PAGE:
Interrupt Your Normal Show to Bring You an Important Message from
Michael Powell and the FCC: "Go to Hell, Americans!"
Driving long distances in the Washington, D.C. area has one advantage--C-Span radio is good company. I am unsure as to how its signal will be affected by the FCC handover of the airwaves to media wolves today, but C-Span served me well yesterday. For I was able to listen to all the FCC commissioners speak in defense of their votes to loosen media ownership rules.
No Surrender, No Retreat!
FCC! We don't need your stinkin' permission to broadcast!
There will soon come a time when it will be hard to find a commercial radio
station on the airwaves. This will be a time when radio stations
can play anything they like and say whatever they like. These stations
won't care about ratings, demographics, marketing, or focus groups.
They won't be owned in groups of 100 by huge corporations. This
era has just begun. The beginning of this era is being brought to
you by Pirate Radio!
Anarchists and many others feel that governments DON'T have the
right to regulate the airwaves. Governments argue that regulation
is necessary to prevent chaos on the airwaves. We don't want chaos
on the airwaves, but we feel that ordinary people, through global
cooperation, are the best people to decide things about the airwaves.
The current system awards "official access" to the airwaves only
to those with money. This has to stop and it will. The airwaves
belong to all of us!
NAB Protest in Washington DC
April 14, 2000 -- Micro-radio protesters try to present "Bad
Neighbor Award" to NAB president outside NAB headquarters because
of NAB's efforts to thwart legal micro-radio. Late-breaking news:
Congress voted against legal micro-radio after report was filed.
April 13, 2000.
Beat Radio, the FCC, and you!
"Our fight for the implementation of low-power FM has succeeded; but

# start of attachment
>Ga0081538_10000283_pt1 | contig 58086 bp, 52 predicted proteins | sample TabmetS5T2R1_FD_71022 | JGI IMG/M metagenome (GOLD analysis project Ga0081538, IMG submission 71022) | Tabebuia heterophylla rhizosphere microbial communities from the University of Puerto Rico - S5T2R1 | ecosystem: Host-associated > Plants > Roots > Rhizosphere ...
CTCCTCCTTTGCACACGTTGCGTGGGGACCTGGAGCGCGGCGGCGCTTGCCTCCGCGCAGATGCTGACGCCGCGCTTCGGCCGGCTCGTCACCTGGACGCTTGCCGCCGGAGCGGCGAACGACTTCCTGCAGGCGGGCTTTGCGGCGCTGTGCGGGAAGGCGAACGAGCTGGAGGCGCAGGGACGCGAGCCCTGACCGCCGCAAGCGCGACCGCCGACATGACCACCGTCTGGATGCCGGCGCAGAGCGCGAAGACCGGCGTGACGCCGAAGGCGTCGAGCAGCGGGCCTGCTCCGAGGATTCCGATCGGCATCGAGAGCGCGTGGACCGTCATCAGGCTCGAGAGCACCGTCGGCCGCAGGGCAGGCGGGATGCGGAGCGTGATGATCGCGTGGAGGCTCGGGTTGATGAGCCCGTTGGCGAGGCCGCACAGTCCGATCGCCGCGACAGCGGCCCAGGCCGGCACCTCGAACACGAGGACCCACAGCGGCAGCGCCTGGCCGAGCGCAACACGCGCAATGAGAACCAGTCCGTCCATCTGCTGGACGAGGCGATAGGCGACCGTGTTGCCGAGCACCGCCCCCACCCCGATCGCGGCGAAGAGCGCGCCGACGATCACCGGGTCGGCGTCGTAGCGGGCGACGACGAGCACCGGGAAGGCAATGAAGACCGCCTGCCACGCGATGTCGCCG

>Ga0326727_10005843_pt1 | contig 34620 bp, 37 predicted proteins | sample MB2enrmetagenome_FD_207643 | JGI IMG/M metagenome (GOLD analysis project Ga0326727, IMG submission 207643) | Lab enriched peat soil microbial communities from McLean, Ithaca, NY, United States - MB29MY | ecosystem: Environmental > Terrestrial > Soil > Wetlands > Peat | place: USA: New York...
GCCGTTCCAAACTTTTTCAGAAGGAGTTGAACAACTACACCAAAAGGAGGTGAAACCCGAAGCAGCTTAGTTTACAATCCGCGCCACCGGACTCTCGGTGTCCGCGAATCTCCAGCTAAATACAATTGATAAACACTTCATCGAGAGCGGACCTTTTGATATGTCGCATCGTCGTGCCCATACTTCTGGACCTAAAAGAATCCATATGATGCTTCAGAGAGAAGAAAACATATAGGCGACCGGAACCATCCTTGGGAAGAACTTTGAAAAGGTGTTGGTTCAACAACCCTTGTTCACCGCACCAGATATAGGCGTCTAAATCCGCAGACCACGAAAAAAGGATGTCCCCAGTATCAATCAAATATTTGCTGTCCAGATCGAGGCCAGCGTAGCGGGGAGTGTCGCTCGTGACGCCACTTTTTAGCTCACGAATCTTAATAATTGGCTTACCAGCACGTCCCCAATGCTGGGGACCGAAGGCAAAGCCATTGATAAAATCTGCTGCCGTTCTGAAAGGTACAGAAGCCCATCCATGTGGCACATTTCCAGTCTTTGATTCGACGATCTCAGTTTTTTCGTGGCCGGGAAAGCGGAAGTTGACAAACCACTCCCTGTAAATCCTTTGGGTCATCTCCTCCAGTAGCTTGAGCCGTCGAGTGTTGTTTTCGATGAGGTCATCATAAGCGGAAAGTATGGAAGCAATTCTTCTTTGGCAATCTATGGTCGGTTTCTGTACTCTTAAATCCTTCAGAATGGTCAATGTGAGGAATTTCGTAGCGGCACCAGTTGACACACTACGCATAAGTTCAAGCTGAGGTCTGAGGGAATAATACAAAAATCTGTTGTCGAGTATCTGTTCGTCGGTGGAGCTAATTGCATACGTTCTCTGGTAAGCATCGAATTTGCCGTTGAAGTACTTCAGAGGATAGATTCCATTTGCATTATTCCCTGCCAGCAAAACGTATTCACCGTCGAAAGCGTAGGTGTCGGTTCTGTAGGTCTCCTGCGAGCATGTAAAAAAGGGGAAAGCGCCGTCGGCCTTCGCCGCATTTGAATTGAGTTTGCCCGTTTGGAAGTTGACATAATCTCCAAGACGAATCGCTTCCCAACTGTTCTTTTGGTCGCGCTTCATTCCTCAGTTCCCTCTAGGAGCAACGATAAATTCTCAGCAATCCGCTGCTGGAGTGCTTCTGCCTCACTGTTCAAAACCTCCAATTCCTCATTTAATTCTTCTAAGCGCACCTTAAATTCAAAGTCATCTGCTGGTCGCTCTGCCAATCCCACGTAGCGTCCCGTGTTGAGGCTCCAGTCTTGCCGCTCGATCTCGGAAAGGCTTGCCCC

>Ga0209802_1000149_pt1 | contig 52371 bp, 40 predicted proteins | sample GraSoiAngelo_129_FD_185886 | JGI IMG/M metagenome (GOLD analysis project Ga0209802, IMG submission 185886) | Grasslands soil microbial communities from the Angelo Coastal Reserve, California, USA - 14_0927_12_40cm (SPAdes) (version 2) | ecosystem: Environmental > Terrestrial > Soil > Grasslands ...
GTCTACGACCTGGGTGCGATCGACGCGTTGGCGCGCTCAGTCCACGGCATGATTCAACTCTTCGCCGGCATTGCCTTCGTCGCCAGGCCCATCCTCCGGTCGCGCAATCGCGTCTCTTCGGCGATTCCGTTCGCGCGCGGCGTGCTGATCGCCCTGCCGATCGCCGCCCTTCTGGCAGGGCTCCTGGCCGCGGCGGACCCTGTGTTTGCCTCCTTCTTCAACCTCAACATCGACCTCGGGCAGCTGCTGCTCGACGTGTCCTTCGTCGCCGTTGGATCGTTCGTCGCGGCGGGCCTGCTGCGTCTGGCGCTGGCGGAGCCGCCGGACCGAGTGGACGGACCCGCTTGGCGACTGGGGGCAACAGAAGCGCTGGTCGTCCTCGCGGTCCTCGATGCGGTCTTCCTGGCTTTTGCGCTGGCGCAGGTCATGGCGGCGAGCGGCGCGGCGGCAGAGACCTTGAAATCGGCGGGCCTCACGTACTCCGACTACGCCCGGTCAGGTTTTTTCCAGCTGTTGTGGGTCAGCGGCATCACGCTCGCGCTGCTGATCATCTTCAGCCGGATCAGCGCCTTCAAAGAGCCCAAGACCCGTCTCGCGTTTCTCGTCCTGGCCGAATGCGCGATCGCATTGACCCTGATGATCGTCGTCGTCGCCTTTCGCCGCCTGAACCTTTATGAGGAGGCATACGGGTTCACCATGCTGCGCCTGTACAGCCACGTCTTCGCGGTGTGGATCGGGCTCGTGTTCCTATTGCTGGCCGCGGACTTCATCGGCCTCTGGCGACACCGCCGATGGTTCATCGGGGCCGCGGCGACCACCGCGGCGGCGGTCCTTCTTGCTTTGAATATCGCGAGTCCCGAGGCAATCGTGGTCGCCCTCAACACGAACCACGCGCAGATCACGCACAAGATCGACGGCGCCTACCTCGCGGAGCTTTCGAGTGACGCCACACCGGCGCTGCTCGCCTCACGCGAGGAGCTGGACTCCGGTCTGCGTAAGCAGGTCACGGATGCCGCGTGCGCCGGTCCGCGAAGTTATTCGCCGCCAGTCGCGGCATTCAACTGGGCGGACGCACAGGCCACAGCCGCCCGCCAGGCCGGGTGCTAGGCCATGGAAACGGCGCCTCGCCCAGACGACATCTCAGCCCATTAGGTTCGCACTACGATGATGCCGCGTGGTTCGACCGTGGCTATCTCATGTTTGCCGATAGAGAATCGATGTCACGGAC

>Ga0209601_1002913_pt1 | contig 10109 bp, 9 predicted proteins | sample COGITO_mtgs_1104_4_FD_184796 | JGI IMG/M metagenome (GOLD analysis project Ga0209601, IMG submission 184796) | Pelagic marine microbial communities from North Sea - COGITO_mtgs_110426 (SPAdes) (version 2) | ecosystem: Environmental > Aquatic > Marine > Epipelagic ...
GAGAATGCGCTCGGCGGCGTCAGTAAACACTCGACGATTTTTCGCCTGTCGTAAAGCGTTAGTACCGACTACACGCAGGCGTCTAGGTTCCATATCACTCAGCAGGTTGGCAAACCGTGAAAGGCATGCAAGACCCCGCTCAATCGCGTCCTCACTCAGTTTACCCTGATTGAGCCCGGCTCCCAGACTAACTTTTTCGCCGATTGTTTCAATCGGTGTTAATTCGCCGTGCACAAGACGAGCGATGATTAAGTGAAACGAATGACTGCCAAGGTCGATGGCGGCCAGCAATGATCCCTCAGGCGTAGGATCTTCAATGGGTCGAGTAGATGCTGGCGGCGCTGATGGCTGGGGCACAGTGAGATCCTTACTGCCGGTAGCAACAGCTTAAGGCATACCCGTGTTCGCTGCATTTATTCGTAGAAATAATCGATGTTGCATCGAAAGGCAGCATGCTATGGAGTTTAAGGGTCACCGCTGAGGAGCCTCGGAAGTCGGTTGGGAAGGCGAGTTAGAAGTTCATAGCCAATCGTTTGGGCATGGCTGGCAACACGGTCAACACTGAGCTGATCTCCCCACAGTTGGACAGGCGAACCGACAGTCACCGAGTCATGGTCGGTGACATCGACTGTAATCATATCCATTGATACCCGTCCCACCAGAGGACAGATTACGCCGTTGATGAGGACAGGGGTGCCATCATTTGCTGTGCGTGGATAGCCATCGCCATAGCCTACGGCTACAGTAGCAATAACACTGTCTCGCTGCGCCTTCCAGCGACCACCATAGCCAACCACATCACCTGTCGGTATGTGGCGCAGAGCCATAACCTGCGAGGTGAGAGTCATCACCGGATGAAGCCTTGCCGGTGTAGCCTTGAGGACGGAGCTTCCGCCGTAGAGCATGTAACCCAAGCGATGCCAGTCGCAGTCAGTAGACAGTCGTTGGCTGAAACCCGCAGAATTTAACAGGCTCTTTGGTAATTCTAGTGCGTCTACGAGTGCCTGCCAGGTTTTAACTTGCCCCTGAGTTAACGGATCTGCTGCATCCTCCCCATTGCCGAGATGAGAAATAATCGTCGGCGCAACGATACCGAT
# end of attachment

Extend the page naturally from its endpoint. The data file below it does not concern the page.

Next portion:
we're still in Federal Court with the FCC over the issue of the
agency's historic refusal to license low-power FM stations of under
100 watts and its action against Beat Radio in November, 1996. (go
to Beat Radio Press for the complete story of Beat Radio and Beat
Radio News & Issues for the latest status report)." More...
Micropower Broadcasting Council of War - May 27
April 24, 2000 - In response to the National Association of
Broadcasters open declaration of war on the micropower broadcasting
movement, community radio, and Free Speech, a national gathering
of micropower broadcasters, media activists, and supporters will
convene in Berkeley, California on Saturday, May 27. Our goal is
to plan and create a national campaign for the liberation of the
broadcast airwaves from the corporate media stranglehold on the
free flow of news, information, artistic expression, and cultural
diversity. Not only will we increase our efforts in FM broadcasting,
we will expand them to include micropower AM and TV broadcasting
as well. You are cordially invited to attend this very important
Reclaiming Mobilization Radio
April 17, 2000 - Mobilization Radio, which had been disseminating
information thruout the past week about the activities of the IMF/World
Bank actions as they have happened, raided by the DC police, the
FBI and at least one official from the FCC. The enforcement squad
arrived at about 3:30, without a warrant, and ordered the station
closed. A standoff ensued for about two hours, during which time
the authorities refused to make any comment or even to explain why
they were there. They blocked traffic on the entire road and restricted
access for any non-residents into the alleged broadcast building
or any of several adjacent buildings on either side. More...
Free Radio Austin Rejects FCC License
2/10/2000 - The Free Radio Austin Programmer's Collective
has voted by overwhelming consensus to reject the current Low-Power
FM licensing scheme adopted by the FCC in their official Report
and Order. The FCC's LPFM licensing fails to meet the standards
set forth in Free Radio Austin's Mission Statement, and does not
live up to our Mandate from the Public. We question the FCC's "truthfulness
and reliability" in creating an adequate licensing policy that will
meet the needs of local communities. More...
FCC ruling won't affect low-power radio pioneer
The Federal Communications Commission may be ready to sanction micro-power
radio stations, but the Springfield man regarded as the father of
the movement apparently isn't interested.
Mbanna Kantako, who has operated the low-power station now known
as Human Rights Radio 106.5 FM since 1987, will not seek a license
for his station, and he is still under orders from the FCC to shut
it down, an associate of Kantako said.
Focusing on the real issues: Stephen Dunifer
As you all know I have some major reservations and concern about engaging
the FCC on their terms. While we attempt to create widespread response
and support for micropower broadcasting, directing it toward the
FCC during the comment period, we must not lose our focus. An exceptional
opportunity exists now for a masssive outreach and education campaign.
Terms of debate and engagement must go beyond the rulemaking process.
As a movement we need to frame the arguments around the concept
of the airwaves being a public trust and resource and clearly defined
First Amendment Rights. More...